Thanks to all who joined us for the Platform9 2017 Container and Cloud Orchestration Report Webinar: The Evolution of the Cloud: Why Containers and Kubernetes are the Next Big Steps, where Platform9 discussed the popularity of containers, how they can factor into your DevOps strategy and why a SaaS-managed solution provides a balanced answer to your container environment. After the webinar, we took questions from the audience but unfortunately ran out of time before we could answer everybody’s questions. You can read the full Q&A below.
What about VMs? Why use containers over VMs?
Containers provide the ability to package all of an application’s dependencies into an isolated and lightweight deployment.
What makes Kubernetes better compared to some other container orchestration solutions?
The key differentiation is that Kubernetes brings a rich history of lessons-learned internally at Google, over the past decade, orchestrating production containerized workloads at scale. Kubernetes is an open framework that will protect against closed & proprietary orchestration solutions as well as dependent ecosystems.
What is required to run Platform9 Managed Kubernetes?
Dedicated physical servers or virtual machines running Linux for on-premise. Additionally Platform9 supports a bring-your-own-credentials model for public cloud deployments.
Can the node that form part of a cluster be a mix of on-premise and Public cloud such as AWS, Azure etc.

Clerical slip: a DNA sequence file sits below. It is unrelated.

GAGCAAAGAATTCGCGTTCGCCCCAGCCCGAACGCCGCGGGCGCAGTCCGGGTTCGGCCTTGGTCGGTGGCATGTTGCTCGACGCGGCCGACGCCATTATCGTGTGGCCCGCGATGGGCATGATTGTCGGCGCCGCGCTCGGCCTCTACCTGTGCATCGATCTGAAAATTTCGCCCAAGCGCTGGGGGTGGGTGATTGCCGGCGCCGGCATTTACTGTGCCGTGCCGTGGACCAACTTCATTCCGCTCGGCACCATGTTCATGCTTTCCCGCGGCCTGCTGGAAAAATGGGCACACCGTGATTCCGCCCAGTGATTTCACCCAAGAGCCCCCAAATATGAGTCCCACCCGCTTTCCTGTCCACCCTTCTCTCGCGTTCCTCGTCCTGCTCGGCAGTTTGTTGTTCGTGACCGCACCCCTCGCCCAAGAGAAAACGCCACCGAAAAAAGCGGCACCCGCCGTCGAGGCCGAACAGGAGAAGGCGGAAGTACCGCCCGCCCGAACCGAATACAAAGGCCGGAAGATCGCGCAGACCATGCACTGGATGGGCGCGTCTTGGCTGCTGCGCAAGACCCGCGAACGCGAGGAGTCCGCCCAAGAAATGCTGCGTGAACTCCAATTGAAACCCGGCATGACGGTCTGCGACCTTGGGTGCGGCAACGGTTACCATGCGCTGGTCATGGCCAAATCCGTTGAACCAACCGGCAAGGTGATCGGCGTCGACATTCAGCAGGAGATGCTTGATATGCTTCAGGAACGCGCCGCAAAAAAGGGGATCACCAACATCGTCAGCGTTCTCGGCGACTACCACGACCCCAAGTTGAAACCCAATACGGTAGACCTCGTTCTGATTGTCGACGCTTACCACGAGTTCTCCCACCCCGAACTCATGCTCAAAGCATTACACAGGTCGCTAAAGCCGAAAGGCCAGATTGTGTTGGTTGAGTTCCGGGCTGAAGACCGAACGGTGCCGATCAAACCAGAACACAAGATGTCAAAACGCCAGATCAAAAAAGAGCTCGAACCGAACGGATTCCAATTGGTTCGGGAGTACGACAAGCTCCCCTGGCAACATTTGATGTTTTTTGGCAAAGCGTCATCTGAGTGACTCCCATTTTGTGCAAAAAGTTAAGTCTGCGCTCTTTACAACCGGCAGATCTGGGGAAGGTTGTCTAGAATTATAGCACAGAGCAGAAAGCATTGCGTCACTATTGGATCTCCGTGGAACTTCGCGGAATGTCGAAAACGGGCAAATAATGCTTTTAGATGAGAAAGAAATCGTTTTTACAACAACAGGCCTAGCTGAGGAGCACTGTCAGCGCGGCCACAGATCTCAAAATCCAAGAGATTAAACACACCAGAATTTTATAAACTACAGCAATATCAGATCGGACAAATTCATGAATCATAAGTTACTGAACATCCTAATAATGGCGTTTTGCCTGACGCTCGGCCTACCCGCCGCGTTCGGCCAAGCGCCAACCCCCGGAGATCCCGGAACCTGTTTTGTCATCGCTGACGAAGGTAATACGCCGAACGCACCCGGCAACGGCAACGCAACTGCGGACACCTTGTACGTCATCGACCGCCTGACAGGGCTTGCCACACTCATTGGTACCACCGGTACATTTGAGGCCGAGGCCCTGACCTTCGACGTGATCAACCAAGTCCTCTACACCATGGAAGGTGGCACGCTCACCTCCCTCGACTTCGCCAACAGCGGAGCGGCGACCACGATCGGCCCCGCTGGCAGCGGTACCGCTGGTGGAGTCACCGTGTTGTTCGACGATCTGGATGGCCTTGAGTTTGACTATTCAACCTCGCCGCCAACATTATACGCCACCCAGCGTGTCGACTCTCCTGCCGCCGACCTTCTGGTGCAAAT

Sort of. There is a capability known as Federations of Kubernetes Clusters, that can include clusters running in different cloud providers (e.g. Google Cloud, AWS), and on-premises (e.g. on OpenStack). In a Federation deployment one would create all of the clusters that are required, in the appropriate cloud providers and/or locations. Thereafter, your API resources can span different clusters and cloud providers.
Could you provide key difference between Orchestration platforms – Kubernetes, MESOS?
Are there any Open Source monitoring solutions for K8S?
Heapster is a cluster-wide aggregator of monitoring and event data. It currently supports Kubernetes natively and works on all Kubernetes setups. https://prometheus.io/.
Will you be able to manage deployments on client ‘s on-premise environment?
Yes. On-premise and bring-your-own cloud credentials deployment models are supported today.
How do you position Cloud Foundry and K8S?
CloudFoundry’s primary audience is enterprise application devs who want to deploy 12-factor stateless apps using Heroku-style buildpacks. Kubernetes’ audience is a little broader, including both stateless application and stateful service developers can provide their own containers.
If we opt for SaaS model will our admins have access to the platform?
Platform9 users can make operational decisions on who can access the User Interface, this can be an admin or operations team. There are also a number of methods to provide access to Kubernetes clusters that are under management.
Considering a scenario with only on prem nodes, what happens when not if my internet connection goes down for whatever reason, can I fall back on something local or it’s back to the stone age? I’m asking this from more of an enterprise perspective.
For on-prem K8S cluster, loss of internet connectivity to the Platform9 control plane will not take down the cluster. Loss of internet connectivity could affect services running in the on-prem cluster that depend on internet access.
Is it possible to get a hands on experience on your platform?
Does the PF9 service work for Cloud and Managed service providers? (specifically role based permission controls, to segregate the customers from Ops, as well as supporting customers who act as re-sellers/brokers themselves..)
Yes. There are a number of ways to integrate Platform9 solutions into MSP or Reseller models with tenants and roles.